1. Framing with foreground:

I wanted to find the most straight forward illustration I could to get the point across clearly. This shot (left) is from a recent senior portrait session. I wanted to draw attention to the senior, particularly I wanted him to seem strong and capable: READY to take on the world.
The frame of the foliage around him draws attention right to him… it focuses the story of the image. I recognize that foreground used in this way can also be distracting, this image is borderline distracting, I recognize that. You need to be aware of that and be sure to make foreground work for you, not against you.
How to get a shot like this: well I was shooting with a 50mm lens. I got right up close to the foliage that separated Melvin and I. First I tried with auto focus, but because of my proximity to the leaves, I had to switch over and focus manually.

foreground-depth of field.jpg

2. Don’t be afraid to throw your subject out of focus:

When you’re doing portraiture, you’re generally trying to establish some kind of mood through imagery: happy, solemn, lovesick, sexy. . . Generally the mood is created through posing etc. For the next shots I let the foreground tell a few different kinds of love stories for me.
Back in March, I was shooting on Balboa Island in California. We were out on this dock shooting the typical, fun, happy, “we can’t wait to get married” stuff and I was getting bored. I had them take their shoes off and put their feet in the water. Better, but still pretty typical. So I waded out into the water, hitched my skirt up around my waist, nearly dropped my camera into the ocean, and created these. First I focused on the couple and threw the water out of focus. It’s a nice shot. It looks like they’re sitting on the dock watching the sun set. Nice. Then I focused on the water throwing my subject out of focus. A little sexier huh? Like, we’re sneaking up on some steamy make-out sesh. . . ha ha! But really, both images are good, while neither image is going up for any awards any time soon, they’re both good images. The second just speaks to you a little differently, tells their sexy love story a little more clearly.
Here’s another image where I decided NOT to focus on my subject, again to tell his story better. Back to Melvin’s senior session. Here he is walking into his future. I wanted to show where he was going, but also to illustrate that he’s on his way there because of where he’s been. . . I think this image is a powerful one that illustrates hope for the future and grounding in the past.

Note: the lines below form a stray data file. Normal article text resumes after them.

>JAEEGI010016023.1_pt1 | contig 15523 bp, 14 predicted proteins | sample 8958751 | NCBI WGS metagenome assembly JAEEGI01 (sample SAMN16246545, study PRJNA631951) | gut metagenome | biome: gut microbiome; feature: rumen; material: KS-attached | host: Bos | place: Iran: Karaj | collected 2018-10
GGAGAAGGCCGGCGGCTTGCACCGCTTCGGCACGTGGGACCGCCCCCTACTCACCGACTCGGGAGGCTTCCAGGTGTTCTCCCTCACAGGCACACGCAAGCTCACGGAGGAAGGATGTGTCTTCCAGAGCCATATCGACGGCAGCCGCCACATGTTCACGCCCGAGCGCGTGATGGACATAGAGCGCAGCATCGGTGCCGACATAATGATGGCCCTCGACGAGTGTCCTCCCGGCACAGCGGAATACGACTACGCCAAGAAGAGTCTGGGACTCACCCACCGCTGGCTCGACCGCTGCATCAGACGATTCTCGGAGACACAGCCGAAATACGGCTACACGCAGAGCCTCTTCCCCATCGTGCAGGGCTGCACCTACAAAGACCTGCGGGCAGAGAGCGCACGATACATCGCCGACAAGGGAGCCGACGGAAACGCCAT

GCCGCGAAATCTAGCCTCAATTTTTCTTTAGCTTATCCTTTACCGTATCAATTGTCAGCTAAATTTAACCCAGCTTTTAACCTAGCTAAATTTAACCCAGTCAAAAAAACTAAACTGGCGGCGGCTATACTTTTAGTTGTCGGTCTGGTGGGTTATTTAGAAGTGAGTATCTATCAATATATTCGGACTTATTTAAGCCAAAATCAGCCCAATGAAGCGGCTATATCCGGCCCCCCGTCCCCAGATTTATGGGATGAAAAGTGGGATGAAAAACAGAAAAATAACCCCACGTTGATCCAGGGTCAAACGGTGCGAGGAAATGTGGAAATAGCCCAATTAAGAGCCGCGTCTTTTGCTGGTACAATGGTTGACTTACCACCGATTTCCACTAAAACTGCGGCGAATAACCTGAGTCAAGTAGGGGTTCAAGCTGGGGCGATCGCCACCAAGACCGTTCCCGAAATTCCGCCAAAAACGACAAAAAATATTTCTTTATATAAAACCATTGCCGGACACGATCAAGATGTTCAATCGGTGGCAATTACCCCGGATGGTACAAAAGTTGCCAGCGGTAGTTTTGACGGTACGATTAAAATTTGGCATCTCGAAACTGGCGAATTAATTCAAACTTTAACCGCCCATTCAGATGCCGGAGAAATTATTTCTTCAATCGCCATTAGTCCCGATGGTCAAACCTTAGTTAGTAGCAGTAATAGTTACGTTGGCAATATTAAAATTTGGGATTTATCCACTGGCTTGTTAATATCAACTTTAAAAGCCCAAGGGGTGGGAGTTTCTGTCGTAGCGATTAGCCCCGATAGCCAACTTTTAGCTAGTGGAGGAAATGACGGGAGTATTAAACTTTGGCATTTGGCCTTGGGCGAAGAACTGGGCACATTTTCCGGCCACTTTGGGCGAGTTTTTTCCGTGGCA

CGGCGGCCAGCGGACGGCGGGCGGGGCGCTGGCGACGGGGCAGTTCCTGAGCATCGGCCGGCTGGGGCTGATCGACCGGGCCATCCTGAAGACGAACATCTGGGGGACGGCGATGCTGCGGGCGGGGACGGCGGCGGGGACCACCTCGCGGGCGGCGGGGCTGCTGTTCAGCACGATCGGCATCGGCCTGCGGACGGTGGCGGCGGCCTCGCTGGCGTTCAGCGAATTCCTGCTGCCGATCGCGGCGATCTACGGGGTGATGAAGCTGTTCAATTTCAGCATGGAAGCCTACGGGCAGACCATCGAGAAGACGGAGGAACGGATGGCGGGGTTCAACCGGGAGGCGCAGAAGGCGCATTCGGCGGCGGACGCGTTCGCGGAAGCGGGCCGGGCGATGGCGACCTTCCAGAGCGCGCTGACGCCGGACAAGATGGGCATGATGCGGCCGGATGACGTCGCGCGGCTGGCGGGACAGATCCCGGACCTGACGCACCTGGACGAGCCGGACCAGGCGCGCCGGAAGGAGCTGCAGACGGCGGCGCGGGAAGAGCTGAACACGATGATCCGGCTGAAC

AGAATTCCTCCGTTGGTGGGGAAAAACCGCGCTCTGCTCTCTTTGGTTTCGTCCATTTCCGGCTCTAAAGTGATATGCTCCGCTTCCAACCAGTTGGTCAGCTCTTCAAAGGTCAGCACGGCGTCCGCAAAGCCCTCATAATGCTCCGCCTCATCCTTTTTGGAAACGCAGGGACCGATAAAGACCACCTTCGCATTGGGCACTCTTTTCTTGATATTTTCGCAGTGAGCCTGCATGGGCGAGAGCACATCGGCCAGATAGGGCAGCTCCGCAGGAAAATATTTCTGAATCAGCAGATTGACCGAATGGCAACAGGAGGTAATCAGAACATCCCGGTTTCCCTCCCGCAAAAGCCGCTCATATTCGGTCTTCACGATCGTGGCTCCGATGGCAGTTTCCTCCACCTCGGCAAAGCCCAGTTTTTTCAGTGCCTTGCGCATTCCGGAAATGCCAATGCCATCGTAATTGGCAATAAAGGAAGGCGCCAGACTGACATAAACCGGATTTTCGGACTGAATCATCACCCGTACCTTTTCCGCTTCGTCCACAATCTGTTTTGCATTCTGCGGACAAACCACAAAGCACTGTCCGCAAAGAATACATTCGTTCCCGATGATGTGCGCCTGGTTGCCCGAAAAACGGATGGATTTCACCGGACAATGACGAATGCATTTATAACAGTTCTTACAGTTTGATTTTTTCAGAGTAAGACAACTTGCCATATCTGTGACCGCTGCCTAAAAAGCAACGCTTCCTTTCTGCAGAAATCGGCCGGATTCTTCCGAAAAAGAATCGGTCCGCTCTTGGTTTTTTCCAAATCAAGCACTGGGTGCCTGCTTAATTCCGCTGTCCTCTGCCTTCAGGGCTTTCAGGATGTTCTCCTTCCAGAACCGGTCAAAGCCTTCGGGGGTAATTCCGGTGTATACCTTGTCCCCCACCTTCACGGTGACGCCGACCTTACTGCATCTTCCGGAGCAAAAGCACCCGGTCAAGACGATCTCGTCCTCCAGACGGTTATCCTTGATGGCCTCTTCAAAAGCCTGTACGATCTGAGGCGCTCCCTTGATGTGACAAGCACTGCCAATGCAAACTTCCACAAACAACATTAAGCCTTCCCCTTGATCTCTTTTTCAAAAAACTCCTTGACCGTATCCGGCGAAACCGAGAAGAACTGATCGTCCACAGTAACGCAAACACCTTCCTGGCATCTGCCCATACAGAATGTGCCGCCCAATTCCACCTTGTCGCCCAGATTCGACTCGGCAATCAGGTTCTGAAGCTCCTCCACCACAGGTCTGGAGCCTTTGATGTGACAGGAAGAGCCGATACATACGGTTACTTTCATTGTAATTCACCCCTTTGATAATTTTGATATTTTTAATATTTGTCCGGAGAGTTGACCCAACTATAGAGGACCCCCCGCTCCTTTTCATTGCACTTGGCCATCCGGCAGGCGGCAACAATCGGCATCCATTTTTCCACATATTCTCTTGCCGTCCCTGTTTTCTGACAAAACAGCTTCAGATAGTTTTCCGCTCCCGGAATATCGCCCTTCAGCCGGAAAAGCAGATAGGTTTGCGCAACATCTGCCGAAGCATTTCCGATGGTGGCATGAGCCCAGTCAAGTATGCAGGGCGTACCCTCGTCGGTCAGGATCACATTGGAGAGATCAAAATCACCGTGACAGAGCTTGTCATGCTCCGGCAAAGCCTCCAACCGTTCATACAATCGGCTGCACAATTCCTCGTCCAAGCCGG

Don’t be afraid to throw your subject out of focus!

3. Same shot+different focus=different story:

This next series is a favorite of mine. Essentially the same shot, but different focus makes it tell a different tale. Both images were taken within seconds of each other. But they each tell a different person’s love story. First, the love of a father for his daughter and the second the love of a little girl for her daddy. Framed side by side. . . ahh. I get all warm and cozy just thinking about it.
Get out and your DOF shooting talents---Dance Media Aurora Newmarket

Saturday, October 19, 2013

Choose great portrait photography locations. Put your subject at ease, capture their personality, and guarantee stunning photos.

One of the most important aspects of portrait photography is picking a suitable location. Your choice will drive all other decisions about the shoot, including what lighting and props to take, which clothes the subject should wear, and the most suitable poses to use.
Shooting in a studio with a plain background is a popular choice, but it can be expensive, and these types of shots have been done a million times. You can usually get much more interesting, engaging pictures by using your imagination and choosing a more unusual portrait location.

Choose a Meaningful Place

It's easy to choose a portrait location based on convenience. For example, if you live near a leafy park, it's tempting to use that as your default shooting location. But while this may look attractive, it's not always the best option.
Two musicians on the street
Remember that every subject is a unique individual, with their own personality. This is what makes them so interesting, and it's something you should try to capture in every portrait you take. Choosing a suitable location is an important part of this.